Khadija von Zinnenburg Carroll
Khadija von Zinnenburg Carroll is Professor of Global Art at Birmingham University. She works on colonial histories through contemporary art. She is currently working on a book entitled Fragile Crown: Empire, Collection, Restoration. Her monograph Art in the Time of Colony was published by Ashgate in 2014. Khadija joined the European Research Council project at Oxford University on ‘Subjectivity, Identity and Penal Power’ to create an Immigration Detention Archive.
TJ Demos is a Professor of History of Art and Visual Culture at University of California Santa Cruz. His published work centers broadly on the conjunction of art and politics, examining the ability of artistic practice to invent innovative and experimental strategies that challenge dominant social, political, and economic conventions. Demos is Director of the forthcoming Center for Creative Ecologies at UC Santa Cruz.
Angela Dimitrakaki is a writer and Senior Lecturer in Contemporary Art History and Theory at the University of Edinburgh, which she joined in September 2007. She is Programme Director of the MSc in Modern and Contemporary Art: History, Curating and Criticism and teaches undergraduate courses on art and its contexts since the 1960s, including on aesthetics, politics and globalisation, feminism and sexual politics.
Anthony Downey is Professor of Visual Culture in the Middle East and North Africa within the Faculty of Arts, Design and Media at Birmingham City University. Recent and upcoming publications include Don’t Shrink Me to the Size of a Bullet: The Works of Hiwa K (Walther König Books, 2017) and Future Imperfect: Contemporary Art Practices and Cultural Institutions in the Middle East (Sternberg Press, 2016). He is currently researching Zones of Indistinction: Contemporary Visual Culture and the Cultural Logic of Late-Modernity (Sternberg Press, 2018).
Natasha Eaton teaches eighteenth- and nineteenth-century British art and the visual culture of South Asia at University College London. In 2015 she was awarded a Leverhulme Trust Research Fellowship which will enable her to undertaken research on her new book project The Conditional Image. She recently received a travel grant from the Paul Mellon Center which she will use in order to be able to travel to India and Mauritius in relation to this book.
Kodwo Eshun teaches on the MA in Contemporary Art Theory in the Department of Visual Cultures at Goldsmiths College, University of London.
Reuben Fowkes is an art historian and curator who works out of Budapest and London. He is the co-founder of the Translocal Institute for Contemporary Art, a centre for transnational research into East European art and ecology based in Budapest that operates across the disciplinary boundaries of art history, contemporary art and ecological thought.
Ros Gray is a senior lecturer in Fine Art, Critical Studies at Goldsmiths University in London. She is currently working on a monograph entitled The Vanguard of the World: Filmmaking in the Mozambican Revolution.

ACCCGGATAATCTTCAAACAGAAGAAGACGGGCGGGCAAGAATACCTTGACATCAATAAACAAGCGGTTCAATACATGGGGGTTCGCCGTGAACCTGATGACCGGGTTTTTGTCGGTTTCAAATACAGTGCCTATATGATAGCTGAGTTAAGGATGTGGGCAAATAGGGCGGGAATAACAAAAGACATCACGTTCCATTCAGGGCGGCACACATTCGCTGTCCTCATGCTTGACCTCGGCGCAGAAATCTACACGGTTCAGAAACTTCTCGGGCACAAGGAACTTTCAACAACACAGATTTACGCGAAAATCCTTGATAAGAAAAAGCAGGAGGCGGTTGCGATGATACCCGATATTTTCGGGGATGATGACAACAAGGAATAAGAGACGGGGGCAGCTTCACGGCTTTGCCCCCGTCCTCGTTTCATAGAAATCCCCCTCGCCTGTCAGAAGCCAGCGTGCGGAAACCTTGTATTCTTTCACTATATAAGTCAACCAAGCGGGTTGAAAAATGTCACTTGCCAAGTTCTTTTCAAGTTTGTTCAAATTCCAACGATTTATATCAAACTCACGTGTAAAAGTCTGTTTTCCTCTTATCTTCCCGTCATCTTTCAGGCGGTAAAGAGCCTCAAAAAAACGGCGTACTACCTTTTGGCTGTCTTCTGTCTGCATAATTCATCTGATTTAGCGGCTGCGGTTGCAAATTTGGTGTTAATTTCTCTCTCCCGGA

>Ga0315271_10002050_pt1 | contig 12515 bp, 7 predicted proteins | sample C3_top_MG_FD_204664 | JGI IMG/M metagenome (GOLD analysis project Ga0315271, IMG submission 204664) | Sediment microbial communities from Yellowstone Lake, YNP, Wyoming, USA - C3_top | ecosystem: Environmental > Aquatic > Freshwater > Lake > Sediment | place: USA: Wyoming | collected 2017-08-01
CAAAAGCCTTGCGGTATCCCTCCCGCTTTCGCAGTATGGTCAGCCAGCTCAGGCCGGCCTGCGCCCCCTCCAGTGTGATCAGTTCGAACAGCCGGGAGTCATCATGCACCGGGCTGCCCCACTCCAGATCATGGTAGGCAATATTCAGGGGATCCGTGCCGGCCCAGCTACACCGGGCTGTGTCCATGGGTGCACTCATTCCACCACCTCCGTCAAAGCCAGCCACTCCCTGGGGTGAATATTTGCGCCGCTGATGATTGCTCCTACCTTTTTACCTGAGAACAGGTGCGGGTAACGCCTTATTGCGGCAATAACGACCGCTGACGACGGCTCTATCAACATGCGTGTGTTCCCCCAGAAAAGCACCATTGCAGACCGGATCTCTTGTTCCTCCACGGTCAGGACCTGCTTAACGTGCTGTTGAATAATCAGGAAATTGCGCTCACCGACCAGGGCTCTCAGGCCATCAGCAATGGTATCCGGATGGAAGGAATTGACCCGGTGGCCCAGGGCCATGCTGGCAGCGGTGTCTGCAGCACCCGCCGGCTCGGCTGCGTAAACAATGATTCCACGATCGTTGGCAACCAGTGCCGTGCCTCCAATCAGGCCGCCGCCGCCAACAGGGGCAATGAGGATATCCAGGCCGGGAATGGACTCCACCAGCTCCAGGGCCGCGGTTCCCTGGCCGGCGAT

Richard William Hill
Richard William Hill lives and works in Toronto and is a curator, critic and art historian of Cree heritage. His areas of interest and expertise include historical and contemporary art created by Indigenous North American artists. Hill has taught courses on Indigenous art history and contemporary art at York University since 2002. He is currently writing a book on the problem of agency in the art of Jimmie Durham, the subject of his PhD thesis.
Isaac Marrero-Guillamón is a lecturer at Goldsmiths University in London, where he also convenes the MA in Visual Anthropology. He interdisciplinary background in sociology, anthropology and visual studies. His work revolves mainly around two issues: the transformation of the post-industrial city and the articulation of new forms of collective action; and the politics of representation and experimental research methodologies.
Andrea Phillips is PARSE Professor of Art and Head of Research at the Valand Academy, University of Gothenburg. Andrea lectures and writes about the economic and social construction of publics within contemporary art, the manipulation of forms of participation and the potential of forms of political, architectural and social reorganisation within artistic and curatorial culture.
Manuela Ribeiro Sanches
Manuela Ribeiro Sanches taught at the Faculty of Arts and Humanities at the University of Lisbon from 1981 to 2016, where she also coordinated the Centre for Comparative Studies during the last three years. Having obtained her PhD with a dissertation on the traveller and revolutionary Georg Forster, her interest in travel literature and related topics, such as the epistemologies that sustain the subjective processes of perceiving and narrating the described objects, led her to broaden her interests to the field of the history of anthropology, which she articulated with a cultural studies approach from a postcolonial perspective. Having widely published on these issues, more recently she became interested in the transnational processes that also marked anti-colonial movements. Her research interests also include African film, questions of migration and racism in Europe from a compared perspective. She is the coordinator of Research Group CITCOM - Citizenship, Critical Cosmopolitanism, Modernity/ies, (Post)Colonialism and of the website ArtAfrica, both based at the Centre for Comparative Studies.